By Scott Ross
An exquisite character study — Robert Altman’s first great movie following MASH (which is to say his first great movie, period) and one of the key American works of a period of greatness in native filmmaking we’ll never see the like of again.
In the late 1960s the big studios were tapped out, the effect both of a society in flux and of the majors’ own profligacy — deliriously chasing Sound of Music profits by plowing obscene amounts into a series of big, numbing musicals, each more disastrous than its predecessor. In desperation, they turned to young directors and a few older mavericks like Altman. As a result, the “personal film” more or less held sway until the mid-to-late-‘70s, when, after the unexpected, phenomenal, success of producers of Jaws and Star Wars, began seeing the potential for instant profitability in making “event” movies. If it was a brief ride, it was also a heady one; now, we’re lucky if we get one or two movies about actual human beings per annum.
Altman and his co-scenarist Brian McKay took McCabe, an odd literary Western by Edmund Naughton about a drifting gambler, and created from it a kind of cinematic opium dream: The first of Altman’s group character studies and a movie of such richness — visual and otherwise — it’s like a great novel. The director took a Polaroid shot of his raincoat, mixed the colors while the photo was still wet, and told his cinematographer Vilmos Zsigmond it was what the movie should look like, and Zsigmond’s images convey a warm, burnished quality not all that unusual today but a revelation at the time, a classical canvas re-copied by an Impressionist master.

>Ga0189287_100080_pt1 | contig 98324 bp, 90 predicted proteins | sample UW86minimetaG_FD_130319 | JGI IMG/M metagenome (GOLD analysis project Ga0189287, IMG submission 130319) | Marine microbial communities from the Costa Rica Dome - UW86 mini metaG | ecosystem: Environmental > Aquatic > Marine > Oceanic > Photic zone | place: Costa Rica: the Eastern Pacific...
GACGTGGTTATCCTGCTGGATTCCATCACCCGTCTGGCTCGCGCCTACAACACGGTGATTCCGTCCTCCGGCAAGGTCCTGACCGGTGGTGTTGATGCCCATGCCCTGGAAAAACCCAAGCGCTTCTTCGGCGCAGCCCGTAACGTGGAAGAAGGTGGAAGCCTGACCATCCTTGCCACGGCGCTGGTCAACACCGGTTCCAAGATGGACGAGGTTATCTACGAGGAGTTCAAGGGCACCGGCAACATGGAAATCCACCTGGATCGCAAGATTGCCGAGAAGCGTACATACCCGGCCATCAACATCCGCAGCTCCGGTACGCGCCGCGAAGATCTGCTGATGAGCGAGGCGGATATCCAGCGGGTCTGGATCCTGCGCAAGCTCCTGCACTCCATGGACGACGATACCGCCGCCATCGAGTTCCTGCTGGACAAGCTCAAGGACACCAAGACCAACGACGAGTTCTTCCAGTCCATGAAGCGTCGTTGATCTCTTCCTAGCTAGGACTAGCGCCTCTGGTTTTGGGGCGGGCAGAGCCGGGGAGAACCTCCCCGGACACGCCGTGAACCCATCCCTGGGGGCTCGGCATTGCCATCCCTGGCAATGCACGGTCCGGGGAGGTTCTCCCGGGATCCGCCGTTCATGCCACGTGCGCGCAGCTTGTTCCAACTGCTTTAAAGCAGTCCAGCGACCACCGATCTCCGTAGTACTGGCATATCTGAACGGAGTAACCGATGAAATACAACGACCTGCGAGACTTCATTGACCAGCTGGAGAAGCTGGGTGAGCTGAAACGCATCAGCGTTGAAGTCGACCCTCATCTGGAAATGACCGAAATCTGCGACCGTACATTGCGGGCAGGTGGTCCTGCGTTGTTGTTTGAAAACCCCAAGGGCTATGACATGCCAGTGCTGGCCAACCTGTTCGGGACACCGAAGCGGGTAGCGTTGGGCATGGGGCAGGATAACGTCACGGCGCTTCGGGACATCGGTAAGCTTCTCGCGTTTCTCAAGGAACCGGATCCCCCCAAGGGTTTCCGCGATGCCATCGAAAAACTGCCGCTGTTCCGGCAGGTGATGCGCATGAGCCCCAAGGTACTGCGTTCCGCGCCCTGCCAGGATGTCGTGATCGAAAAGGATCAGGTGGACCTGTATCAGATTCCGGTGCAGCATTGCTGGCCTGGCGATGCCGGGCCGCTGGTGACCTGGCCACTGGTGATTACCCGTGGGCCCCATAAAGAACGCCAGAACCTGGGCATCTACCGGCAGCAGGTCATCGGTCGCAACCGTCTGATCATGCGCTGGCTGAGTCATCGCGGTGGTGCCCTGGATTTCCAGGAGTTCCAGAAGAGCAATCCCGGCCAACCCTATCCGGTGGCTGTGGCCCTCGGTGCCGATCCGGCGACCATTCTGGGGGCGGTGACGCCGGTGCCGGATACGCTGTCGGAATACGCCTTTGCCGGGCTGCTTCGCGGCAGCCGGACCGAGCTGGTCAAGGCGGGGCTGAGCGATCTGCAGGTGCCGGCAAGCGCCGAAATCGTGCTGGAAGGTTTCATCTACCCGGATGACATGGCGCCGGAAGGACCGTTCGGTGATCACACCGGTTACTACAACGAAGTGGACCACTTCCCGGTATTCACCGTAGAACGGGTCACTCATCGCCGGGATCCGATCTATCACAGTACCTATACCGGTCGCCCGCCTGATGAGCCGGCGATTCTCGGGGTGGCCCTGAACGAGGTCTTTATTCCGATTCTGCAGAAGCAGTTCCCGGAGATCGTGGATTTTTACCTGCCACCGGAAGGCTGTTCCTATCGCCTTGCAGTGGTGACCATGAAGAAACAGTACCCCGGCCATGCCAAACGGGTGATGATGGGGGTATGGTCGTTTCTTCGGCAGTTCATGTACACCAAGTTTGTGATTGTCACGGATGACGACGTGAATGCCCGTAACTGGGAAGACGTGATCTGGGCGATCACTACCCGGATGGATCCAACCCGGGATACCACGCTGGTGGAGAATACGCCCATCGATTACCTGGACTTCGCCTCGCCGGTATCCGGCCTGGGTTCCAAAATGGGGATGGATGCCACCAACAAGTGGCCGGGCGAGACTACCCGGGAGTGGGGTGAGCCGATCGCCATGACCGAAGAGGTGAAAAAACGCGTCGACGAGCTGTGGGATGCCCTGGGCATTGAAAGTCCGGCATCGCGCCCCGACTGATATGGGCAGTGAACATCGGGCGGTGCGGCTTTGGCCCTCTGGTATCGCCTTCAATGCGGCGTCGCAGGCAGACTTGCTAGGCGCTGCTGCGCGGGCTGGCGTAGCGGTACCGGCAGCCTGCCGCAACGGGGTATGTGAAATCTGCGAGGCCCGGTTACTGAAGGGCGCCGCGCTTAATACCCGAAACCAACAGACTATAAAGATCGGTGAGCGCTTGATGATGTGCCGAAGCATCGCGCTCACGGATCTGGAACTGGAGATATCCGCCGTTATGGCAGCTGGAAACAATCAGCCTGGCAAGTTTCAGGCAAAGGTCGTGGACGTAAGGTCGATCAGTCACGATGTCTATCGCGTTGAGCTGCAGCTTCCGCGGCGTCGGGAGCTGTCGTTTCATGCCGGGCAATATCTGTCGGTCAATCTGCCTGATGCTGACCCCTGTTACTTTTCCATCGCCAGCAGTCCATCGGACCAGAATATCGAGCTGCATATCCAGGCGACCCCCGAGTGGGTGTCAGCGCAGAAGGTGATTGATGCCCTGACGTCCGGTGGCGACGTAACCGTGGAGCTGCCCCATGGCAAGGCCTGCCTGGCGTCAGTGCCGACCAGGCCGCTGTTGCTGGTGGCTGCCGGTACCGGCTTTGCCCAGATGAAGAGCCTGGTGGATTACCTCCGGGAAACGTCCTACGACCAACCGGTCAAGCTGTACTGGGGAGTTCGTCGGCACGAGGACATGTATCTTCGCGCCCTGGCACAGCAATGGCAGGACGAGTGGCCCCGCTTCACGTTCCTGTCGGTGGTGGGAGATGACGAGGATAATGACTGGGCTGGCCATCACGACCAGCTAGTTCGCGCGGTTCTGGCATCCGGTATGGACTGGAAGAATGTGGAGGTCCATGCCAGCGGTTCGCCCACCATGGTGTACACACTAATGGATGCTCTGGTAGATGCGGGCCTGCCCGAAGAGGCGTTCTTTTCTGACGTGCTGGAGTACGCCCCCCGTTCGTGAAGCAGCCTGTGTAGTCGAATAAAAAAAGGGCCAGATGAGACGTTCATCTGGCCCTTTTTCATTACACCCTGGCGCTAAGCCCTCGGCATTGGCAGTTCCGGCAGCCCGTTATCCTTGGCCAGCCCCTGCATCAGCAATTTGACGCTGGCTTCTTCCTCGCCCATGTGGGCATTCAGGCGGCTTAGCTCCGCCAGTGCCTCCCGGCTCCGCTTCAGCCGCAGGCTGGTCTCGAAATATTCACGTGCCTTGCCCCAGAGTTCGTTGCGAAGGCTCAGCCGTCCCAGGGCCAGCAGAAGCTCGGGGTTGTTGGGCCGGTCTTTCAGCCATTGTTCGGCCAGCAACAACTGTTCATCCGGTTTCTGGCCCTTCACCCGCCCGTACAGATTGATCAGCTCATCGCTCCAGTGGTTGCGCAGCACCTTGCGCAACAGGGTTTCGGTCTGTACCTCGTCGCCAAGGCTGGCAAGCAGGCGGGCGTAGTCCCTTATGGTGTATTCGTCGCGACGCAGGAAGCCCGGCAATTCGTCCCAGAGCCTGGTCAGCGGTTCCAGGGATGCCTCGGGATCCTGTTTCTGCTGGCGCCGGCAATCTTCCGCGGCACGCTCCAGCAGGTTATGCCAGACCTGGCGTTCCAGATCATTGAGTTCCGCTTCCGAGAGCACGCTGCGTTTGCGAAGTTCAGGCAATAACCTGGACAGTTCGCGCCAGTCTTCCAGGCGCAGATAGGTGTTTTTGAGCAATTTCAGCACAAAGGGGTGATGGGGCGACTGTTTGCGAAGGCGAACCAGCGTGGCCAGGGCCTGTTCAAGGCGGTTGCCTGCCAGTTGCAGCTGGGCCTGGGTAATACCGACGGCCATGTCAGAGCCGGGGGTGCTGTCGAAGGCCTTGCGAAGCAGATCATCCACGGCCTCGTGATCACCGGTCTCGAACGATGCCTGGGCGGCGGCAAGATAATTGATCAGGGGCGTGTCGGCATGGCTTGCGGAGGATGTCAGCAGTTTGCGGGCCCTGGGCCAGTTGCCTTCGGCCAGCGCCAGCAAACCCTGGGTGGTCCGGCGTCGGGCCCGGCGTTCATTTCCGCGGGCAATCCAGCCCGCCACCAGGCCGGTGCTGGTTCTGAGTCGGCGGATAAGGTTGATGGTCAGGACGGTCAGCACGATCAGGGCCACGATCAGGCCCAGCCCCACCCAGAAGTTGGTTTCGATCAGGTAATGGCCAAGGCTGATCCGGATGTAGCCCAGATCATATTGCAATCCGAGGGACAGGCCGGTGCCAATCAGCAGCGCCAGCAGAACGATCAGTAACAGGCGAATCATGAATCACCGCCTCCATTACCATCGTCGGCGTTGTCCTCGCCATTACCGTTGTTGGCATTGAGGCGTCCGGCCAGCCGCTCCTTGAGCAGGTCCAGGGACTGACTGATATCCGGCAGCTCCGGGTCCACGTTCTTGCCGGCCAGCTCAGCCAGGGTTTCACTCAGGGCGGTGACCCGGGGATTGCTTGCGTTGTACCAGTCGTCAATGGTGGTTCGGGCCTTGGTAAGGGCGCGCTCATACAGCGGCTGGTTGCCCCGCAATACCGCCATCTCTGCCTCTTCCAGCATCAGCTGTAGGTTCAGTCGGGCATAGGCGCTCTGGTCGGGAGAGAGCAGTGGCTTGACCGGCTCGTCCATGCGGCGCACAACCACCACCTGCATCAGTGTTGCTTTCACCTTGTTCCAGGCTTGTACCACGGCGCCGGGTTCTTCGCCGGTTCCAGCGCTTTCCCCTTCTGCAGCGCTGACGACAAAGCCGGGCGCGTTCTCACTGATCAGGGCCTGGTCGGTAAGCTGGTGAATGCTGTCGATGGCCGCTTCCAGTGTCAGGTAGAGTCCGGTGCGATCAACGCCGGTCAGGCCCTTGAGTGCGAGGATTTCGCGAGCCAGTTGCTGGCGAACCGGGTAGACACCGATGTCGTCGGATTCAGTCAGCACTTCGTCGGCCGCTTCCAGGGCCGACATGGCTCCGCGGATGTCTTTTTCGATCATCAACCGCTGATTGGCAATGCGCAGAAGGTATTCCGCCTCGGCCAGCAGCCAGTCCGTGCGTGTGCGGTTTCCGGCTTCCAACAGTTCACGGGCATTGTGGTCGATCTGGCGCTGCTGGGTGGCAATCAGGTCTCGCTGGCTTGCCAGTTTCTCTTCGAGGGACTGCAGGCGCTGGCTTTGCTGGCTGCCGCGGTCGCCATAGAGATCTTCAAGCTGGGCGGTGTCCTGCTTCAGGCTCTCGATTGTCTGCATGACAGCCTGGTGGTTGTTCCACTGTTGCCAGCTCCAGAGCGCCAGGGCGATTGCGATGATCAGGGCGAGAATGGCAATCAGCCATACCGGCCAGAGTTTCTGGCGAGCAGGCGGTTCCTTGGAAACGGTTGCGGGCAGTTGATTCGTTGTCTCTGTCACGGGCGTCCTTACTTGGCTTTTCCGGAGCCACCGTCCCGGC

As the pragmatic dreamer McCabe, Warren Beatty gives one of his finest performances, constantly assuring us he’s “got poetry deep inside” him — something no real poet would ever say. Yet in our final glimpse of him, he’s become a kind of beautiful metaphor. He achieves true poetry only in dying.
Julie Christie’s opium-addicted madam is a career-high as well, the anchor that holds McCabe’s ethereal fancies in check. The great supporting cast includes William Devane and Altman regulars Rene Auberjonois, John Shuck, Bert Remsen, Michael Murphy, Corey Fischer, Shelly Duvall, and the heartbreakingly beautiful young Keith Carradine in his movie debut as a sweet cowpoke addicted to the dubious charms of Mrs. Miller’s frontier girls.
Altman listened to a recording of The Songs of Leonard Cohen throughout filming and incorporated a few of them onto the soundtrack. They provide a kind of melancholy, nuanced commentary, like a Greek chorus high on laudanum.
Text copyright 2013 by Scott Ross